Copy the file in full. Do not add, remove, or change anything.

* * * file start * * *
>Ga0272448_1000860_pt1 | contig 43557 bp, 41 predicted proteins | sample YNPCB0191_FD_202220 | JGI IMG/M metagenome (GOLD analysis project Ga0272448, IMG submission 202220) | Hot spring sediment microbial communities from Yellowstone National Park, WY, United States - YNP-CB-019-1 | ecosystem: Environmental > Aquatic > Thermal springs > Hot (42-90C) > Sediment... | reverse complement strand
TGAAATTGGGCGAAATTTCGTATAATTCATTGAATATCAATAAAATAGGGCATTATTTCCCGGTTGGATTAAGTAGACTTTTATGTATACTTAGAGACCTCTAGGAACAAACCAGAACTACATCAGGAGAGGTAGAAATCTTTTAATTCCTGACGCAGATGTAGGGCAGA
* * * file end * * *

>Ga0272448_1000860_pt1 | contig 43557 bp, 41 predicted proteins | sample YNPCB0191_FD_202220 | JGI IMG/M metagenome (GOLD analysis project Ga0272448, IMG submission 202220) | Hot spring sediment microbial communities from Yellowstone National Park, WY, United States - YNP-CB-019-1 | ecosystem: Environmental > Aquatic > Thermal springs > Hot (42-90C) > Sediment... | reverse complement strand
TGAAATTGGGCGAAATTTCGTATAATTCATTGAATATCAATAAAATAGGGCATTATTTCCCGGTTGGATTAAGTAGACTTTTATGTATACTTAGAGACCTCTAGGAACAAACCAGAACTACATCAGGAGAGGTAGAAATCTTTTAATTCCTGACGCAGATGTAGGGCAGA